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ERIC Number: ED551610
Record Type: Non-Journal
Publication Date: 2012
Pages: 242
Abstractor: As Provided
Reference Count: N/A
ISBN: 978-1-2678-0094-7
Language and Social Identity Construction: A Study of a Russian Heritage Language Orthodox Christian School
Moore, Ekaterina Leonidovna
ProQuest LLC, Ph.D. Dissertation, University of California, Los Angeles
Grounded in discourse analytic and language socialization paradigms, this dissertation examines issues of language and social identity construction in children attending a Russian Heritage Language Orthodox Christian Saturday School in California. By conducting micro-analysis of naturally-occurring talk-in-interaction combined with longitudinal ethnographic observations and interviews the study examines how young heritage language learners are positioned as Russian Orthodox Christian children in relation to others: their teachers, peers and parents. The study also explores how the children's affiliation with Orthodox Christian values and practices is socialized in their daily classroom interactions. The dissertation concentrates on discourse analysis of specific language practices: directives in attempts to correct transgressions, accounts given in attempts to correct transgressions, hypothetical direct reported speech modeling ways of talking to parents, stories where children are presented as knowledgeable about Orthodox Christian values and practices, and assessments of church-related practices. Through the use of language and other semiotic resources children are positioned (and position themselves) as knowledgeable about and emotionally connected to Orthodoxy, respectful and obedient toward, but sometimes more knowledgeable than the parents, part of a collective of peers, where an individual's behavior affects the group, and as pupils who need to learn not only the Russian language, but also concepts of morality from their teachers. Such positioning of children takes place not only through the use of lexical items (what is said to and around them), but also through the structure of the linguistic practices employed. The analysis shows that these structures take into consideration the multi-party arrangement of a classroom and other individuals who may be present or absent during the interactions. Hypothetical scenarios where a child is presented as a moral character are often used in the HL classroom setting. In these scenarios contrast is often employed to demonstrate to children complex moral concepts in concrete ways. Students learn "normative" ways of being Russian Orthodox Christian children who relate to others around them in ways that are acceptable for the Russian HL school setting and who understand and affiliate with Russian Orthodox Christian values and practices. [The dissertation citations contained here are published with the permission of ProQuest LLC. Further reproduction is prohibited without permission. Copies of dissertations may be obtained by Telephone (800) 1-800-521-0600. Web page:]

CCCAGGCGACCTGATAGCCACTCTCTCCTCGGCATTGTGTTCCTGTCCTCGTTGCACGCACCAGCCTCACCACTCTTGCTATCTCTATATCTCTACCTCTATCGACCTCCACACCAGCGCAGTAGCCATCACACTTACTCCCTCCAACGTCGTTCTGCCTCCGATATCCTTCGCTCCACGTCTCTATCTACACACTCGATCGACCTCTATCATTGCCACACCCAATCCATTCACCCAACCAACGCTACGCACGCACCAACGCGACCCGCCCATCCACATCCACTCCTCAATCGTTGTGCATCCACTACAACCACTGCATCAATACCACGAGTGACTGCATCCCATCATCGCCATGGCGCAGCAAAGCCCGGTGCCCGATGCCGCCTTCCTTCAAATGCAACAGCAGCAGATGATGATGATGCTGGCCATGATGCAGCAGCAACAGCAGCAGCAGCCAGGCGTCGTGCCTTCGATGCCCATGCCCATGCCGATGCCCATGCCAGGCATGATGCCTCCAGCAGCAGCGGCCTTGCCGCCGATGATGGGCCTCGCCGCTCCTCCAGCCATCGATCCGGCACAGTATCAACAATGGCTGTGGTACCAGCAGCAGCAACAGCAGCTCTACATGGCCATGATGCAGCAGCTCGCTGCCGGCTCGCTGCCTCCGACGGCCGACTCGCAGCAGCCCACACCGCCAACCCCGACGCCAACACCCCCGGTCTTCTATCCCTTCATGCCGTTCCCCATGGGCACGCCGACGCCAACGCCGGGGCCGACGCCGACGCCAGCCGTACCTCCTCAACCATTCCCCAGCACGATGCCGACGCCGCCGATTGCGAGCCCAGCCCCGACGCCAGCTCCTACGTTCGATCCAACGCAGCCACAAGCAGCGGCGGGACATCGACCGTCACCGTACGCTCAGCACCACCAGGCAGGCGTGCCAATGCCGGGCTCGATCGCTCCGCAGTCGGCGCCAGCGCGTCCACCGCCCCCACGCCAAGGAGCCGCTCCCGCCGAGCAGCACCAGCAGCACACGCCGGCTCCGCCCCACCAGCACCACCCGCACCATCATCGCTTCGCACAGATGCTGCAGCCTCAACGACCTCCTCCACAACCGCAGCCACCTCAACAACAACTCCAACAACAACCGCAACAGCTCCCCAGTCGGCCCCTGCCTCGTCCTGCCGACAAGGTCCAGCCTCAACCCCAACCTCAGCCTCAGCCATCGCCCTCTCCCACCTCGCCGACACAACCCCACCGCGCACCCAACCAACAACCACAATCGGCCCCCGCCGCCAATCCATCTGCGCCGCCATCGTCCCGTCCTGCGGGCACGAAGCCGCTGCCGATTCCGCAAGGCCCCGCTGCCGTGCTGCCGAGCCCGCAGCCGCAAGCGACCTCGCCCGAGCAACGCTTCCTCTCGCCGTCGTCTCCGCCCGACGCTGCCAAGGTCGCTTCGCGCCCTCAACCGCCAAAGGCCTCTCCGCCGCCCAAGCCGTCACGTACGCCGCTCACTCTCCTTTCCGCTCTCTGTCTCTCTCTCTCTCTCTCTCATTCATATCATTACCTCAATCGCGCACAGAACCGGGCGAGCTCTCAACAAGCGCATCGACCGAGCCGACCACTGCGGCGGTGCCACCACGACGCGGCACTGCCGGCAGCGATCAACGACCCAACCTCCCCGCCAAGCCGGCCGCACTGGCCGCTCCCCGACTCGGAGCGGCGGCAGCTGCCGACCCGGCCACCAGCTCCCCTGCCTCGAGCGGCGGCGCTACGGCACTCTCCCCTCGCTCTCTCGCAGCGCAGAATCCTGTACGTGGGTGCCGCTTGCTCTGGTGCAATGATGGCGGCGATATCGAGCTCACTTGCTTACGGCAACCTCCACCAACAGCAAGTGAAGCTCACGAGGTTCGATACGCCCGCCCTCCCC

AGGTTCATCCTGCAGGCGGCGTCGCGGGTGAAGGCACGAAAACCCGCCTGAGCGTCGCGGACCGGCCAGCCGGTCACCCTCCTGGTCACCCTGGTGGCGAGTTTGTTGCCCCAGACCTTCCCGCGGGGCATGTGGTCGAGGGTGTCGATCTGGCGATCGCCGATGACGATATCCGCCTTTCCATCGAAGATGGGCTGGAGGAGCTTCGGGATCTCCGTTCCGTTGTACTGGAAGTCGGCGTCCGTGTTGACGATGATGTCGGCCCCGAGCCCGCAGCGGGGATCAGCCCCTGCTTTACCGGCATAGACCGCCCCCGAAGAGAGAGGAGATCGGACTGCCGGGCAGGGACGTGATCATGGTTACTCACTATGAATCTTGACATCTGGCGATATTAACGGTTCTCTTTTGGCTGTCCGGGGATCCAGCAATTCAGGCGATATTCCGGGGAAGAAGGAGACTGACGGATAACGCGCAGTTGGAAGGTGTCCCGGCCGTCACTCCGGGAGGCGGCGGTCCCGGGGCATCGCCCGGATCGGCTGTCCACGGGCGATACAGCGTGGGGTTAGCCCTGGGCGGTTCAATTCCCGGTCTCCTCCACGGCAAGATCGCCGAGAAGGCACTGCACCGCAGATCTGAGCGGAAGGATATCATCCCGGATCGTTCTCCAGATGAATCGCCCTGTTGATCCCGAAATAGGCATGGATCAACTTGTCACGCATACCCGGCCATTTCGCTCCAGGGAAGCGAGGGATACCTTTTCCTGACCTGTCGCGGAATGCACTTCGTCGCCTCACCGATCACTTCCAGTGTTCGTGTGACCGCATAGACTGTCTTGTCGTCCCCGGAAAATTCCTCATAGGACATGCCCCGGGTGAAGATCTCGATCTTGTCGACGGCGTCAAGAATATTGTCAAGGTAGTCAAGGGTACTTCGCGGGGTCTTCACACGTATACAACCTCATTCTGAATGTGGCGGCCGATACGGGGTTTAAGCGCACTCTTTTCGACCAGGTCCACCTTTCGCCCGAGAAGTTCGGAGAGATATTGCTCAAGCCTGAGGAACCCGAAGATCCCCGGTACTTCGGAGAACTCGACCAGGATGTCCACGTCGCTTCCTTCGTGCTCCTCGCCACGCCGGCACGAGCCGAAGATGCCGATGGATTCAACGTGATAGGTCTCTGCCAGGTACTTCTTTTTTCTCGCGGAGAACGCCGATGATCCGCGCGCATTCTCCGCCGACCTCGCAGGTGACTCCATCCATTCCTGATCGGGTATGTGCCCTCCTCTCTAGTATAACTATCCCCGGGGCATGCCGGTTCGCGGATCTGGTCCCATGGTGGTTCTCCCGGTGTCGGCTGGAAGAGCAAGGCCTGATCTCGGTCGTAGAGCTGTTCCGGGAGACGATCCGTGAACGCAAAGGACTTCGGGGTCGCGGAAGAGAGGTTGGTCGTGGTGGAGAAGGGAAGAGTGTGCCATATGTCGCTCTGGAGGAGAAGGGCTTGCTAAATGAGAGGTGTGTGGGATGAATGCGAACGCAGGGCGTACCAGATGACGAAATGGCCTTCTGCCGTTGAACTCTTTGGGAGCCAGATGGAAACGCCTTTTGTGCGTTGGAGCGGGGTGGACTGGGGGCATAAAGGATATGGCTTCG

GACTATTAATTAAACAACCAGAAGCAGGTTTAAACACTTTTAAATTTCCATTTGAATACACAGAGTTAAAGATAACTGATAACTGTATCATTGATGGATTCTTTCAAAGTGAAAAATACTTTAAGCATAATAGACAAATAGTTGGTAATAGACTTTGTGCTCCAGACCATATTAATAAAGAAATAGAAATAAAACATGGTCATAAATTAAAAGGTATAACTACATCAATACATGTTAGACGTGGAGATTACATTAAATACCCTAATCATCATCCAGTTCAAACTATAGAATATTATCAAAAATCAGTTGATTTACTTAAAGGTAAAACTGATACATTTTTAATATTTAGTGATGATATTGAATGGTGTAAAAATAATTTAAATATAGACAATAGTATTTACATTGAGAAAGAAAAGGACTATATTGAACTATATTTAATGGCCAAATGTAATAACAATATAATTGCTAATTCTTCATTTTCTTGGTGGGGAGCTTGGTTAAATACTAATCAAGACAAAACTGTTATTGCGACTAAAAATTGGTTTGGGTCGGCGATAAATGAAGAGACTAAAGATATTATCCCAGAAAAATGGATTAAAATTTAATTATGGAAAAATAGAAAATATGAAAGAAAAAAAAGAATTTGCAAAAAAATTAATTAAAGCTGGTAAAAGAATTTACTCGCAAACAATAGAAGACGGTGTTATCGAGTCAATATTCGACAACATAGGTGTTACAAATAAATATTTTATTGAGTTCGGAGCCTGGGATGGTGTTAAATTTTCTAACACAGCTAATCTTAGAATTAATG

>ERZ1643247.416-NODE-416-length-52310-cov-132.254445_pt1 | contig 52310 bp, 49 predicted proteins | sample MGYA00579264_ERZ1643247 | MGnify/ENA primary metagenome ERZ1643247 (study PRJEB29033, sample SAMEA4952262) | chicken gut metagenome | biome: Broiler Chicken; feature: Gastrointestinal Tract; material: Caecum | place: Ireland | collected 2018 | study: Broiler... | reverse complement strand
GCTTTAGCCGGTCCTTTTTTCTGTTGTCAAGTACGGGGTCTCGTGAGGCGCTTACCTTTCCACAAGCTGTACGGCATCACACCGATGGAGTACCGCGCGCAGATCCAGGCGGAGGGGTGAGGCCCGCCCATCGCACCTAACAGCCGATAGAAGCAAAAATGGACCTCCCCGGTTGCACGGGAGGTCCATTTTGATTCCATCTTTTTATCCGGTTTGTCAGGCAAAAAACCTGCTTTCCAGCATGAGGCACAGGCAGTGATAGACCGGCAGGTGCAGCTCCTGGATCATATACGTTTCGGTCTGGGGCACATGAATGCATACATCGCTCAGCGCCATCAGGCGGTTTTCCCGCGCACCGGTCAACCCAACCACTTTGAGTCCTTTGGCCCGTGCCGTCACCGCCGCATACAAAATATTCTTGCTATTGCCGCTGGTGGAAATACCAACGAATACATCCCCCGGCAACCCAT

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Publication Type: Dissertations/Theses - Doctoral Dissertations
Education Level: N/A
Audience: N/A
Language: English
Sponsor: N/A
Authoring Institution: N/A
Identifiers - Location: California